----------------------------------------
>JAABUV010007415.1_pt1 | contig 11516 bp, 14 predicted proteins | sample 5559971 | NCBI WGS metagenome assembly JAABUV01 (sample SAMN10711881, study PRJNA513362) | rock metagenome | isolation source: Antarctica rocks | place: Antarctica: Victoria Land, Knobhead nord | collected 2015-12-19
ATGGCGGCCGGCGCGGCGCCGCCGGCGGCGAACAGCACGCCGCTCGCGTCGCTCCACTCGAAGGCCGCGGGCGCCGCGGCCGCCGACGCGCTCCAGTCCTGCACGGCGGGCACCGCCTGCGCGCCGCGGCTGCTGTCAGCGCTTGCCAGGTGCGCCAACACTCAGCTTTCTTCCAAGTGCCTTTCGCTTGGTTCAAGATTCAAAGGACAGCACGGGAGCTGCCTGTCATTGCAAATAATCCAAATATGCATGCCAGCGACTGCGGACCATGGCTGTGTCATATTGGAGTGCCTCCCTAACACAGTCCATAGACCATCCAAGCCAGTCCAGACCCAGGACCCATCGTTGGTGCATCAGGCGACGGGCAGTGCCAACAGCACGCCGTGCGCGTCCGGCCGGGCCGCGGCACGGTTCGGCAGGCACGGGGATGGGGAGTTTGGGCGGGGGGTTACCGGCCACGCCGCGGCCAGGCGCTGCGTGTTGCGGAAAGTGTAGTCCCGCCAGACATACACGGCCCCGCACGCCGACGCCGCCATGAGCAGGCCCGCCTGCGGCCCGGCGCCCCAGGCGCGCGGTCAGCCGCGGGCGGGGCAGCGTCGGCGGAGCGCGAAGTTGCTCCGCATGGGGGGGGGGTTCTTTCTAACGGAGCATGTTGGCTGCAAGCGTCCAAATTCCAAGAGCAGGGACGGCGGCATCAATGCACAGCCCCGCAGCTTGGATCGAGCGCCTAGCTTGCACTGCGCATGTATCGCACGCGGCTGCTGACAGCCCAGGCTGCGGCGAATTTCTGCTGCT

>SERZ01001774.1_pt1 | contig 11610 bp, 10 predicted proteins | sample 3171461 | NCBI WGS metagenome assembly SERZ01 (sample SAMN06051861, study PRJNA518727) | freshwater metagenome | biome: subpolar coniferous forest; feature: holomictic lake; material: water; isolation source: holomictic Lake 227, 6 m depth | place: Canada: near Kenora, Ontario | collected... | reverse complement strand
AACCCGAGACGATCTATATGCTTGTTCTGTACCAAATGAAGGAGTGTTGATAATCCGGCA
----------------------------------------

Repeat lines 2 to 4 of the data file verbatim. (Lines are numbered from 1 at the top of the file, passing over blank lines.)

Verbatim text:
ATGGCGGCCGGCGCGGCGCCGCCGGCGGCGAACAGCACGCCGCTCGCGTCGCTCCACTCGAAGGCCGCGGGCGCCGCGGCCGCCGACGCGCTCCAGTCCTGCACGGCGGGCACCGCCTGCGCGCCGCGGCTGCTGTCAGCGCTTGCCAGGTGCGCCAACACTCAGCTTTCTTCCAAGTGCCTTTCGCTTGGTTCAAGATTCAAAGGACAGCACGGGAGCTGCCTGTCATTGCAAATAATCCAAATATGCATGCCAGCGACTGCGGACCATGGCTGTGTCATATTGGAGTGCCTCCCTAACACAGTCCATAGACCATCCAAGCCAGTCCAGACCCAGGACCCATCGTTGGTGCATCAGGCGACGGGCAGTGCCAACAGCACGCCGTGCGCGTCCGGCCGGGCCGCGGCACGGTTCGGCAGGCACGGGGATGGGGAGTTTGGGCGGGGGGTTACCGGCCACGCCGCGGCCAGGCGCTGCGTGTTGCGGAAAGTGTAGTCCCGCCAGACATACACGGCCCCGCACGCCGACGCCGCCATGAGCAGGCCCGCCTGCGGCCCGGCGCCCCAGGCGCGCGGTCAGCCGCGGGCGGGGCAGCGTCGGCGGAGCGCGAAGTTGCTCCGCATGGGGGGGGGGTTCTTTCTAACGGAGCATGTTGGCTGCAAGCGTCCAAATTCCAAGAGCAGGGACGGCGGCATCAATGCACAGCCCCGCAGCTTGGATCGAGCGCCTAGCTTGCACTGCGCATGTATCGCACGCGGCTGCTGACAGCCCAGGCTGCGGCGAATTTCTGCTGCT

>SERZ01001774.1_pt1 | contig 11610 bp, 10 predicted proteins | sample 3171461 | NCBI WGS metagenome assembly SERZ01 (sample SAMN06051861, study PRJNA518727) | freshwater metagenome | biome: subpolar coniferous forest; feature: holomictic lake; material: water; isolation source: holomictic Lake 227, 6 m depth | place: Canada: near Kenora, Ontario | collected... | reverse complement strand
AACCCGAGACGATCTATATGCTTGTTCTGTACCAAATGAAGGAGTGTTGATAATCCGGCA